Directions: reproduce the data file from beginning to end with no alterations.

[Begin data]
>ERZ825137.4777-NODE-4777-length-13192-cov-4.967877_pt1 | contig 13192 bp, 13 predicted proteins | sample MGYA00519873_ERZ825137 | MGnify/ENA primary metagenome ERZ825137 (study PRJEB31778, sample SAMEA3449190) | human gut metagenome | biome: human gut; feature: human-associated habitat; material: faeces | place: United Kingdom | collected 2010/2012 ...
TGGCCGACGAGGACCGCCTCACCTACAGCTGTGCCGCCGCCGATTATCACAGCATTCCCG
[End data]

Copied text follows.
>ERZ825137.4777-NODE-4777-length-13192-cov-4.967877_pt1 | contig 13192 bp, 13 predicted proteins | sample MGYA00519873_ERZ825137 | MGnify/ENA primary metagenome ERZ825137 (study PRJEB31778, sample SAMEA3449190) | human gut metagenome | biome: human gut; feature: human-associated habitat; material: faeces | place: United Kingdom | collected 2010/2012 ...
TGGCCGACGAGGACCGCCTCACCTACAGCTGTGCCGCCGCCGATTATCACAGCATTCCCG